Recommended. — Joe
In an earlier post I asked “since AALL is not changing its name, why does our association need to rebrand?” Perhaps I should have asked “since AALL’s The Economic Value of Law Libraries report failed to quantify in economic terms the ROI of law libraries, why does our association need to rebrand?” The latter question is more to the point than the former because the 2015 report is one of the drivers behind the rebranding initiative. Since the naming debacle, it’s best to view AALL’s rebranding project from that vantage point. You read that report, right? See Jean O’Grady’s review, AALL Releases “The Economic Value of Law Libraries” Report– Long on Rubrics– Short on ROI. She writes:
The bottom line is that AALL and HBR have produced a report that says ‘we couldn’t figure out how to measure your value – we hope you have better luck on your own.’ […] Of course we will all continue to try to hone our own metrics but we expected a report that reached well beyond what we are able to do as individuals. We expected AALL and HBR to do some heavy lifting and instead they have passed the problem back to the members.
With the value problem back in members’ laps, rebranding AALL is moving forward because it is “member driven” according to the February 23rd virtual town hall meeting conducted by AALL’s three presidents, past, present and future. Members, apparently, have asked our association to help us communicate our worth to our employers even though we don’t know how to calculate our economic value in these dollars and cents times. We are not going to preserve our budgets simply by saying “we’re worth it, really we are”. Yet that’s the sort of marketing pablum we are going to get from the rebranding project.
Perhaps we need to redo our homework. By that I mean, redo the ROI report. Why? Because it is doable! Because we are way behind the curve on this one. Our law librarian colleagues down under quantified Australian special libraries’ ROI in 2014. They found that “special libraries have been found to return $5.43 for every $1 invested — and that’s a conservative estimate of their real contribution.” Quoting from Putting a Value on ‘Priceless’ at 3. I’m reluctant to say just use the Aussies’ average benefit cost ratio because their survey covered all sorts of special libraries, not just law libraries.
We’re left with this: for $185,000 AALL will get “messaging” (read marketing pablum), a branding manual, a website refresh, a new logo and a tag line. I’m thinking the tag line should be “We’re worth it, really we are!” – Joe
End Note: Putting a Value on ‘Priceless’ (2014) (h/t to Jean O’Grady) and the Financial Times-SLA report, The Evolving Value of Information Management (2013) are far more informative reads than AALL’s The Economic Value of Law Libraries (2015).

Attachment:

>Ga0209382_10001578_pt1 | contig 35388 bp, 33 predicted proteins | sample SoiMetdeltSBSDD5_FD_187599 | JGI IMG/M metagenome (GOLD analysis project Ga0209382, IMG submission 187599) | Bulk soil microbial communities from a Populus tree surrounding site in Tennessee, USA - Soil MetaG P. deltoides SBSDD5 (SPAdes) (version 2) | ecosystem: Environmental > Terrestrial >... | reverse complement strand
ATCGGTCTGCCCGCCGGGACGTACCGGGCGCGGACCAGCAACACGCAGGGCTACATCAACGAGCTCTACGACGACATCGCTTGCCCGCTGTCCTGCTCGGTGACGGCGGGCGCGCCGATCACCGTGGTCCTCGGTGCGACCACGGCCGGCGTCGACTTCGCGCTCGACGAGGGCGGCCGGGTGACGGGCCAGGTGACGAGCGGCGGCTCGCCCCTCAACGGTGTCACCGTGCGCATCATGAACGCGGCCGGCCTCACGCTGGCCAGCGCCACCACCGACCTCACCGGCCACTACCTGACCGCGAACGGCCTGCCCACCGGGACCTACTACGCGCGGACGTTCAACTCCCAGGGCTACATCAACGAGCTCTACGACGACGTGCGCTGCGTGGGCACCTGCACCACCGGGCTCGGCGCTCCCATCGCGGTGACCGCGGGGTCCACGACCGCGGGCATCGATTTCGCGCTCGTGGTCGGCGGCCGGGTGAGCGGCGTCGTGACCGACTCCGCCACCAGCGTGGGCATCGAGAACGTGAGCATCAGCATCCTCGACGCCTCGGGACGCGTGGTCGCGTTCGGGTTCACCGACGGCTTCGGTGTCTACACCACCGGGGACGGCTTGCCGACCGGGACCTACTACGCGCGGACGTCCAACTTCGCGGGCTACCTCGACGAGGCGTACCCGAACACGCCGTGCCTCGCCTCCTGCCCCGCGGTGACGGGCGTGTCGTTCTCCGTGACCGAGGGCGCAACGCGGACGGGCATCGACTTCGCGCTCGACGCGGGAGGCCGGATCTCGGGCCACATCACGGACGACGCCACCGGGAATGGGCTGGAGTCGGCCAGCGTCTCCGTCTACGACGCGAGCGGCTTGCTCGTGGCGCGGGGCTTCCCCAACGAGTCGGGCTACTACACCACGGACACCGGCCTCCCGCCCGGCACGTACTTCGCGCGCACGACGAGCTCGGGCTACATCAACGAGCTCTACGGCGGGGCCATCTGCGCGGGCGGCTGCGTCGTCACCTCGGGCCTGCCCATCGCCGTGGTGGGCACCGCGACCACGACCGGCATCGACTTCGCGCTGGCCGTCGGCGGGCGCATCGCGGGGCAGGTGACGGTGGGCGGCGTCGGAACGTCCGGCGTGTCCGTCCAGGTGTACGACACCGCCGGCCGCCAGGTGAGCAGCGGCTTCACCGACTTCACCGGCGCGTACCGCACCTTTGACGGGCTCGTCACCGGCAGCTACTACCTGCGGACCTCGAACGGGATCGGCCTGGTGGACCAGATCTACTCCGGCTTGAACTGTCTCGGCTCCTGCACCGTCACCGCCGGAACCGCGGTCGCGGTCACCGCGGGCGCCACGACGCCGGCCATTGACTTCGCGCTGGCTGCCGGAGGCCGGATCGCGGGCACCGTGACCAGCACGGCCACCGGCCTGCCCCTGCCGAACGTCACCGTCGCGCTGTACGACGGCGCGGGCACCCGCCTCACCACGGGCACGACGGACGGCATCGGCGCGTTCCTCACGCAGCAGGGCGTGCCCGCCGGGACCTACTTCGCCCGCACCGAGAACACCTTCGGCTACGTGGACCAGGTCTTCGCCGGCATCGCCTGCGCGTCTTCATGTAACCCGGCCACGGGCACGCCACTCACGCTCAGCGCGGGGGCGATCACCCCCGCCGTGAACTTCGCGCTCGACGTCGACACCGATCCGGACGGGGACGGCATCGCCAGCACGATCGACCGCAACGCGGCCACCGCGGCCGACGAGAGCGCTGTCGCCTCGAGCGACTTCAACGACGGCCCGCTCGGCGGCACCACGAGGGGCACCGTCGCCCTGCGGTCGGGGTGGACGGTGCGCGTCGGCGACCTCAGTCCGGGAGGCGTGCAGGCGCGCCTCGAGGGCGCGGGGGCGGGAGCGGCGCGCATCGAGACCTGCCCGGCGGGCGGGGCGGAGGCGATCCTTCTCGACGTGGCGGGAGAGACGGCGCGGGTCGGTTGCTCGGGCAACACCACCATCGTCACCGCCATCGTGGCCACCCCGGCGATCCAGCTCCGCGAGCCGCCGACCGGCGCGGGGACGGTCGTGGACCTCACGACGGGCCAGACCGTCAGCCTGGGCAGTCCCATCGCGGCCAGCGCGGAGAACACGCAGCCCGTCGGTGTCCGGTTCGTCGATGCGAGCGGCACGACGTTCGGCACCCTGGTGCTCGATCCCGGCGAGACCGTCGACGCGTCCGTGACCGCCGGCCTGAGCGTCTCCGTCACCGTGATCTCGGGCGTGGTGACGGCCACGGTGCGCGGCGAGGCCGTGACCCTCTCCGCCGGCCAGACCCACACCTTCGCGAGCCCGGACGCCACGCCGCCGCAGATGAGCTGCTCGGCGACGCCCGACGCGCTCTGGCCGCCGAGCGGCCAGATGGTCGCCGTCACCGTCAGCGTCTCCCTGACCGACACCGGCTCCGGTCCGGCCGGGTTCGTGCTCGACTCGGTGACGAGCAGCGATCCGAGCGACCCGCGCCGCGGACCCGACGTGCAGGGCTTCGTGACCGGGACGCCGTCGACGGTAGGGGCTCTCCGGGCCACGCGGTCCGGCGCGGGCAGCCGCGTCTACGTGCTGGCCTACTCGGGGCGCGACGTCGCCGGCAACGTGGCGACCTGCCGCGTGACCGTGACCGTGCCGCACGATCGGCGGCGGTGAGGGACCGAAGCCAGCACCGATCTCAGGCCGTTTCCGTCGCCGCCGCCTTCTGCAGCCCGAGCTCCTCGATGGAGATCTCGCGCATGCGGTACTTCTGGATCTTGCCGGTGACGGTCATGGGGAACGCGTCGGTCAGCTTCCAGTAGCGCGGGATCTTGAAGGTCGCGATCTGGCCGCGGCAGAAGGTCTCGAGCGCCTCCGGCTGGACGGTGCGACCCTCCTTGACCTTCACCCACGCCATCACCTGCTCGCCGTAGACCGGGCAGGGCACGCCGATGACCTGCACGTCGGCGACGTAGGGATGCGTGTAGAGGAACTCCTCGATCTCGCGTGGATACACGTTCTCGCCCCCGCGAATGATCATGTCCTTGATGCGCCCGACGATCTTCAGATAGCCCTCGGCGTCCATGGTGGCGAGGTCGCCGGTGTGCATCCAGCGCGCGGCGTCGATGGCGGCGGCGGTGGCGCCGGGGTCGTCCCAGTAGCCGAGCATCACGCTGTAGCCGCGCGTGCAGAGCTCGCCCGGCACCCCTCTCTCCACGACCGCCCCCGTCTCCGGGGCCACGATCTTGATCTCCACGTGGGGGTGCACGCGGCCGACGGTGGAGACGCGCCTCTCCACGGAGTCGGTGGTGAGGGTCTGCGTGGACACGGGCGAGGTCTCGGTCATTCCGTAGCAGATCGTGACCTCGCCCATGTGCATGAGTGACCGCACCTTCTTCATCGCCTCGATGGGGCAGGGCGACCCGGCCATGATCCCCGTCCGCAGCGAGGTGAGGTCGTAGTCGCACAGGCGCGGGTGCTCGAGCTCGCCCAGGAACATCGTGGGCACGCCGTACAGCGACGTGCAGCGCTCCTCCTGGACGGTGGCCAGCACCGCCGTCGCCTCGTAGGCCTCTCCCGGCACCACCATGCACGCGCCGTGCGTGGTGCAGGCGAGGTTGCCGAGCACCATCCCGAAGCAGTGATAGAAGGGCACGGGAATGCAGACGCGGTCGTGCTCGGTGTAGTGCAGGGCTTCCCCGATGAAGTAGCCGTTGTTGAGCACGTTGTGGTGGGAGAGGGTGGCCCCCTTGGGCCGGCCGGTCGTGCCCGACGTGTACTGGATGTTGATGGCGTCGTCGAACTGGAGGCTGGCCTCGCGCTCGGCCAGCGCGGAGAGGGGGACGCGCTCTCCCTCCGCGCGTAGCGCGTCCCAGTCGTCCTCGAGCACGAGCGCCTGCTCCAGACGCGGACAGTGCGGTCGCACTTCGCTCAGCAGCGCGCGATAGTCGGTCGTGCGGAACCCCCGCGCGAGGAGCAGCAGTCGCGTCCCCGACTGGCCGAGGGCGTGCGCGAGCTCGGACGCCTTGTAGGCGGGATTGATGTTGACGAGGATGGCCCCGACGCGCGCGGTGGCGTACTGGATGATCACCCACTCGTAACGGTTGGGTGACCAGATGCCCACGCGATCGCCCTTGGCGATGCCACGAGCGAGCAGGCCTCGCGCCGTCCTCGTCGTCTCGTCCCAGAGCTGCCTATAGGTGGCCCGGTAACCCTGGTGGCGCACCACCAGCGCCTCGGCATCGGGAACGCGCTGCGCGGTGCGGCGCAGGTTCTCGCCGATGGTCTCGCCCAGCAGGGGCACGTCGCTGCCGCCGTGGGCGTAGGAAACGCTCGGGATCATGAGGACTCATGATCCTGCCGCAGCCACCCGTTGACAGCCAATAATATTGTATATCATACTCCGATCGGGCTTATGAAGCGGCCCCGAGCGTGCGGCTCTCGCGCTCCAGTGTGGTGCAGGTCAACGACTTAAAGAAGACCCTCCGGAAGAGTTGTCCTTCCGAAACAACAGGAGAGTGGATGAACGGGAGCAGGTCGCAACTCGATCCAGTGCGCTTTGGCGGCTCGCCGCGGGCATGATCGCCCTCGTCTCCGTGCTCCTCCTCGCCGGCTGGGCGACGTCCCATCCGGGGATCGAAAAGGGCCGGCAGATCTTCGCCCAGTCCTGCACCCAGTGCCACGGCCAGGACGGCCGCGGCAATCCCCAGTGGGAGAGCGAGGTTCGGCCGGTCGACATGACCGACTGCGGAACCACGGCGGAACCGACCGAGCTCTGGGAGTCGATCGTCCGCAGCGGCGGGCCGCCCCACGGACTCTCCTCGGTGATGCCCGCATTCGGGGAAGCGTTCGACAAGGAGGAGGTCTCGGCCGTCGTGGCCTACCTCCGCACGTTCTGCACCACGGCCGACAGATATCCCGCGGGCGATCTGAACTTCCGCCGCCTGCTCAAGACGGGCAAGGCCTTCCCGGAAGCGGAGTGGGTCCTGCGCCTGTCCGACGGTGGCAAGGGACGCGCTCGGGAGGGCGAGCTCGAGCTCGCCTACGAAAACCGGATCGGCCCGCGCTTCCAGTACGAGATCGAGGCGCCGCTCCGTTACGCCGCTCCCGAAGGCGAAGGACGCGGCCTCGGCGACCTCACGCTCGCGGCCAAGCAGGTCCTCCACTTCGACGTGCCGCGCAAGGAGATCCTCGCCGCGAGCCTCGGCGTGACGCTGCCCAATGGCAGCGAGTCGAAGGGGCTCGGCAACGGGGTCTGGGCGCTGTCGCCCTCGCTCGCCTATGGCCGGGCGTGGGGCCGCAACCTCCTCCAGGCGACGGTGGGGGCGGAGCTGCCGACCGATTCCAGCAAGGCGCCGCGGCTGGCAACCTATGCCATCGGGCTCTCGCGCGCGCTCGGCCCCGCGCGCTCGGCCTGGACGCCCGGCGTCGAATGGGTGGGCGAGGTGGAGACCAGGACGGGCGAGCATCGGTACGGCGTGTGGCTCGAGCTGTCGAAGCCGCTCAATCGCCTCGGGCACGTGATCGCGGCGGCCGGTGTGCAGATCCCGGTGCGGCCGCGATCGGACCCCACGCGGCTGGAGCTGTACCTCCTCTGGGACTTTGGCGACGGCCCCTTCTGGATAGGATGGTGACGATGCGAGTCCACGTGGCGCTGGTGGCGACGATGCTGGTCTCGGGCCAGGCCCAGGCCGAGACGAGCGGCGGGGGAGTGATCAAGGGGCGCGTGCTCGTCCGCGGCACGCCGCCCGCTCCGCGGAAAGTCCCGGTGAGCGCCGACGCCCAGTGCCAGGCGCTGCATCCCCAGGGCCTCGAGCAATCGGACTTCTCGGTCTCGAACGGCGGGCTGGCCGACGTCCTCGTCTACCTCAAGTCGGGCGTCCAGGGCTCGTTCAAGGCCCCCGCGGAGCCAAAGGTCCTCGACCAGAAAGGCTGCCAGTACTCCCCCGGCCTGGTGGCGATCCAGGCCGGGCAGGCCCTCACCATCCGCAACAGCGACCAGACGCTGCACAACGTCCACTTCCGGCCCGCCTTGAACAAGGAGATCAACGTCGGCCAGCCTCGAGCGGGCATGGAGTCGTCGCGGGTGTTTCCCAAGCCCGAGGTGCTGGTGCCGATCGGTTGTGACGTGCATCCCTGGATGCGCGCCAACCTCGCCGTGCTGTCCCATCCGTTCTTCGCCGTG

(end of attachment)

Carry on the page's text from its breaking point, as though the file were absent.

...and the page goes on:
Below is the stack from Matt Dunie’s, President of Data-Planet, Nov. 8th presentation at the 2013 Charleston Conference. Hat tip to Gary Price’s LJ infoDocket post. See also Sue Polanka’s No Shelf Required post. Links to archived webcasts for some of the Conference’s sessions are available here. — Joe
Oh, wait, that’s the null hypothesis. “Law libraries and their librarians have no value” also demonstrates that thinking or rethinking about value is a double-edged sword. What if the null hypothesis is proven to be true?
From this perspective it is clear that library associations will ignore the null hypothesis by publishing reports that identify value. See for example the FT-SLA report entitled The Evolving Value of Information Management And Five Essential Attributes of the Modern Information Professional (free registration required to download). This recent study identifies the perception gap between executives and information professionals in special libraries and identifies ways the latter group can demonstrate their value to the former group by the means of always illuminating case studies and an equally useful to-do list of recommendations.
And then, in the specific context of law libraries and their information professions, there is this:
The last several years have brought fundamental changes to the legal profession and business of law. These changes have served as an impetus for law libraries to transform their operations and services in varied and profound ways—and it is now imperative that law libraries demonstrate the value they bring in concise, measurable ways.
Instead of attempting to test the null hypothesis, AALL appears intent on spending money to prove the value proposition once someone offers an empirical methodology that only does half of the empirically sound task. For more, see the republished text of AALL’s Oct. 28, 2013 press release (source of the above quote) and commentary at 3 Geeks’ AALL’s RFP on Law Library Value Report.
Frankly, I think value is like porn. One knows it when one sees it by the impact it stimulates. Got a ruler to measure the null? — Joe